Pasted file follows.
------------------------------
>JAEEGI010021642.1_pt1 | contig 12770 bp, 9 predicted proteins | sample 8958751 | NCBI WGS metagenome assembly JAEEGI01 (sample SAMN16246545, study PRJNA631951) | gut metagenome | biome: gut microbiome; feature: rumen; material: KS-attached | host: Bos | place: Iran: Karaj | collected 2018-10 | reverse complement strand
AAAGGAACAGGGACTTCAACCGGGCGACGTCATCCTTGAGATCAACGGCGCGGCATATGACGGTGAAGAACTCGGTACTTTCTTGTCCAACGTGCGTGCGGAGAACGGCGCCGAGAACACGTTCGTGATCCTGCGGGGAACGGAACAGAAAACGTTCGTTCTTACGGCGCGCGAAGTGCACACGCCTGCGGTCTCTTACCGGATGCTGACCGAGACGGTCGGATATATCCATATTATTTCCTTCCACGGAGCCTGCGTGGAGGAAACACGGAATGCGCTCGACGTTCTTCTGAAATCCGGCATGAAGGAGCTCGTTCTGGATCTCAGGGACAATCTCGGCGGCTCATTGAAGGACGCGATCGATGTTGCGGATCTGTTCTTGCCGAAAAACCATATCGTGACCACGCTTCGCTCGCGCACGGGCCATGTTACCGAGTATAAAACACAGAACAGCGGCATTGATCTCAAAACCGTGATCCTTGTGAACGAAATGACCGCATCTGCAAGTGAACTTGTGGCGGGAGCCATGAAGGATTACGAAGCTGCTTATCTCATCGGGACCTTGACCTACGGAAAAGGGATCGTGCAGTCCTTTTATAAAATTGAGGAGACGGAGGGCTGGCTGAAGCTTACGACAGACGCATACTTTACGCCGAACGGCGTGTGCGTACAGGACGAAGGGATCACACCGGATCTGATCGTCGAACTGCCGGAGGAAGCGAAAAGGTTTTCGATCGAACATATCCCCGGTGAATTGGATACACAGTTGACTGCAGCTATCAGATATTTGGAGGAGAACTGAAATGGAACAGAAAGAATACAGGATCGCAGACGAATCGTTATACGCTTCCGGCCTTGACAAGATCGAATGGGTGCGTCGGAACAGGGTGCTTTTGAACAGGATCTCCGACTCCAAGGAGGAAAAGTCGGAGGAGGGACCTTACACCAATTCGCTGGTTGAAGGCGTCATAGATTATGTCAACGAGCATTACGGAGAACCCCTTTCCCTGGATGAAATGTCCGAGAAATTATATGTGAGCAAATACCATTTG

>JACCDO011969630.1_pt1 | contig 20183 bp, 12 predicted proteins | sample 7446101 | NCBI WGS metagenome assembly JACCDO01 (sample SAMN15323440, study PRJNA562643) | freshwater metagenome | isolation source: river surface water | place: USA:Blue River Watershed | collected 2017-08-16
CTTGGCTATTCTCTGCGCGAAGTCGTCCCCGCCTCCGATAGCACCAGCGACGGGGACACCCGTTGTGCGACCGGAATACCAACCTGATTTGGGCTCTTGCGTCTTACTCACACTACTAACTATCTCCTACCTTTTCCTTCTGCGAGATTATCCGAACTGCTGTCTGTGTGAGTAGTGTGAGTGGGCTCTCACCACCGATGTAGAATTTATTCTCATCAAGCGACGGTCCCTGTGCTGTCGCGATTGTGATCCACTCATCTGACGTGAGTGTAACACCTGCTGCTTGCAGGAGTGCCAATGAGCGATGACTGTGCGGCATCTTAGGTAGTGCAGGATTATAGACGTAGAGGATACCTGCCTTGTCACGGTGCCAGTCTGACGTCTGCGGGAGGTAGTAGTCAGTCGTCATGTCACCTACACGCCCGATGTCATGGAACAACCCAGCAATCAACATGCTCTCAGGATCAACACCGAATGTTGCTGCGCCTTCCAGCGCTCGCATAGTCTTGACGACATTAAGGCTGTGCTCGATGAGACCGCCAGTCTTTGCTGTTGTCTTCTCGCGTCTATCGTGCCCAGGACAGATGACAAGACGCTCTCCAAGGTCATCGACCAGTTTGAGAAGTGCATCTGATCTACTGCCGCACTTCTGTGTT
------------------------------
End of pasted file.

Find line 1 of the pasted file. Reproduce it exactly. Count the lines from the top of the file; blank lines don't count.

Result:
>JAEEGI010021642.1_pt1 | contig 12770 bp, 9 predicted proteins | sample 8958751 | NCBI WGS metagenome assembly JAEEGI01 (sample SAMN16246545, study PRJNA631951) | gut metagenome | biome: gut microbiome; feature: rumen; material: KS-attached | host: Bos | place: Iran: Karaj | collected 2018-10 | reverse complement strand